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Give your portfolio a checkup

Read our step-by-step guide to evaluating your investments and performance.

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2020 was a volatile year: Have recent stock market swings motivated you to check your balances more frequently? It’s important to check your investment plan periodically, but particularly if your goals or situation changes, or after sharp market moves. That way you can check if your mix of stocks, bonds, cash, and other investments is still aligned to your goals, investment time horizon, financial situation, and tolerance for market declines.

Assuming you already have an investment plan in place, here are 4 ways to make sure you’re on track. If you don’t have a plan, why not get started now?

1: Plan for the future

The purpose of a portfolio checkup is to make sure your investments are still in line with your goals, investment horizon, financial situation, and risk tolerance. If they are, great; if not, it’s time to make adjustments. That's why it is critical that you start with a plan that includes clear goals.

If you are still saving toward your goals, you can make plans about strategic ways to put your money to work. If you are living off your investment portfolio, you can evaluate the income potential of your holdings, or how much you may need to sell to meet your income needs. You may want to direct new investments to the most attractive securities or funds in underrepresented asset classes.

2: Evaluate your asset mix

Your checkup is a great time to reconsider your mix of stocks, bonds, and cash. As a starting point, check to make sure that the target you've set matches your risk tolerance, financial situation, and time horizon.

If you haven't reviewed your portfolio for a while, there is a good chance that relative market performance of asset classes has changed your investment mix, causing your combination of stocks, bonds, and cash to drift away from your plan. At times, that can mean too much stock—and risk—or too little. With too much risk, you may experience larger losses in a market downturn than you are comfortable with. With too little risk, you may give up growth potential.

If you have experienced major life changes, you may also want to adjust your strategy and target asset mix. For example, getting married may mean you want to consider your asset allocation as a couple, versus 2 separate individuals. Having a baby may mean you want to devote more money toward a college savings and investment plan. Getting a new job might mean adjusting for more stock awards from your employer. Planning to retire might mean dialing back your allocation to stocks and building a retirement income plan.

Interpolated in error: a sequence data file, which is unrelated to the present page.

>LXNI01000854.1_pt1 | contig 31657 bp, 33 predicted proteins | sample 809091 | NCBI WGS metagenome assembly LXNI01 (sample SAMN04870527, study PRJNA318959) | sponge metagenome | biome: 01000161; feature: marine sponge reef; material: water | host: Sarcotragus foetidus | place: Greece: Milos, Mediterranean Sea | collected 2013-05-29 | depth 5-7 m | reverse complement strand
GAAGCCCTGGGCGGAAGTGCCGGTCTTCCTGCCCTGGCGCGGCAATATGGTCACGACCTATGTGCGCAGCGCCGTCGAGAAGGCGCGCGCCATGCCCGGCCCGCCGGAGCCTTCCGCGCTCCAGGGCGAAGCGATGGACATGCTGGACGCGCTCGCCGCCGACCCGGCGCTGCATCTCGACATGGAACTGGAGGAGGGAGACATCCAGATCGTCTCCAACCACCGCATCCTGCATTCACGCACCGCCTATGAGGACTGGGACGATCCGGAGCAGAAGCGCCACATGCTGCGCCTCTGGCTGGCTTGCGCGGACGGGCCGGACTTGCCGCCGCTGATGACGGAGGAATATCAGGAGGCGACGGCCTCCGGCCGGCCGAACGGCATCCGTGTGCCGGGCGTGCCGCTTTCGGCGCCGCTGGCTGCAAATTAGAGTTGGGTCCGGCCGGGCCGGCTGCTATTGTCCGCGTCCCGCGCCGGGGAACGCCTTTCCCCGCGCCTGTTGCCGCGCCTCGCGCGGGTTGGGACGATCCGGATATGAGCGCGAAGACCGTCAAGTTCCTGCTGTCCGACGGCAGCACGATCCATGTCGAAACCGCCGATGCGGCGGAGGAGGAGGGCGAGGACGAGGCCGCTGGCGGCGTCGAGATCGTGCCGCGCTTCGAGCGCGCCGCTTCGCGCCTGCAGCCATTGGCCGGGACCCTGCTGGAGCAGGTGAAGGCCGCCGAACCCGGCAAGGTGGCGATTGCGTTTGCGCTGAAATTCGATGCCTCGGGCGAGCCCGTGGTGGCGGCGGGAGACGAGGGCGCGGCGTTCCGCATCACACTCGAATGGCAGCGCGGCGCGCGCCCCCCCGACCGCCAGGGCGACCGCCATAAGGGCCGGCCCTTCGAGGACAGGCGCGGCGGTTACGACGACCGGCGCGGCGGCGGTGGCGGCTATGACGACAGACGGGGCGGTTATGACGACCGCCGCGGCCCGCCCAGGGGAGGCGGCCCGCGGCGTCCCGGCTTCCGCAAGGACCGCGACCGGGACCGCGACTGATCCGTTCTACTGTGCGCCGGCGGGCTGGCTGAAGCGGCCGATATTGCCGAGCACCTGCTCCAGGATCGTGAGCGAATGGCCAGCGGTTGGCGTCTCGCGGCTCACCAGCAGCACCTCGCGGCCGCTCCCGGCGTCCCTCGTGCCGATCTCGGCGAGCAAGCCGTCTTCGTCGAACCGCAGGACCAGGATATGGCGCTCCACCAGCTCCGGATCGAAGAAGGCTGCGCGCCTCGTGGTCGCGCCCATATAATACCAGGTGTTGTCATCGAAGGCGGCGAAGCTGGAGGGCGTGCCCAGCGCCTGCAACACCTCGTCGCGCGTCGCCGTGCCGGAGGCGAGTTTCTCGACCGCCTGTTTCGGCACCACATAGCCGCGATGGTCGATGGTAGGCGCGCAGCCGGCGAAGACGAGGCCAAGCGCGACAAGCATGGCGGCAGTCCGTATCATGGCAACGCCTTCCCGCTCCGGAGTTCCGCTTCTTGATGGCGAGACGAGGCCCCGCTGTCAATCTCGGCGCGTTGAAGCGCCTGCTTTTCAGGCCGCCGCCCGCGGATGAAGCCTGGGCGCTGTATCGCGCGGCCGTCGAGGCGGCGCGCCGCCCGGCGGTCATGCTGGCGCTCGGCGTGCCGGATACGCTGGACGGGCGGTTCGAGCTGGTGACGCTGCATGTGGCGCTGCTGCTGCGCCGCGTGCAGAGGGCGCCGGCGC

During your review, ensure that you are diversified within each asset class. Among individual stocks and stock funds, for example, your holdings could include a mix of investments in each of the following categories:

  • Size: Consider stocks of small, medium, and large companies, because different-sized companies tend to lead the market at different times.
  • Style: Different investment strategies, such as growth and value, tend to trade market leadership. Holding both types means you can help minimize volatility in your portfolio, and potentially benefit in all types of environments.
  • Sector: You may want to include investments tied to many different parts of the economy.
  • Geography: You may want your portfolio to include exposure to domestic and international stocks, including those from emerging markets. Financial markets around the world respond differently to regional and global events.

Your bond and bond fund holdings can be diversified within the following categories:

  • Sector: Consider investing in various types of government and corporate bonds.
  • Maturity: Bonds of different maturities provide diverse levels of yield and interest rate risk. Choose to diversify, or target maturities that make sense for your strategy.
  • Credit quality: Bonds of different qualities may perform very differently as the business and credit cycles evolve. Make sure your mix of credit quality offers an appropriate balance of risk and reward for your goals and financial situation.
  • Geography: Consider holding both domestic and foreign bonds, possibly including emerging markets debt, to gain exposure to the opportunities and spread out the risks offered by various regions.

Keep in mind the risks associated with the different types of holdings, and remember that just creating a diverse mix isn't enough. Part of your monitoring process needs to make sure that your individual investments remain in line with your plan and to adjust them as necessary. For instance, a small-cap portfolio can grow to become mid-cap, or a period of high returns in one region of the world can leave you over-exposed to the fortunes of that part of the market. That's why it is important to keep careful tabs on how your mix changes over time.

3: Review holdings

While keeping the overall diversification of your portfolio in mind, you can consider making adjustments to including stocks, bonds, mutual funds, and exchange-traded funds (ETFs). The answer to the question of what to sell and where to reinvest will be different for each investor. That said, the following principles can help you determine where to make adjustments that fit your personal goals.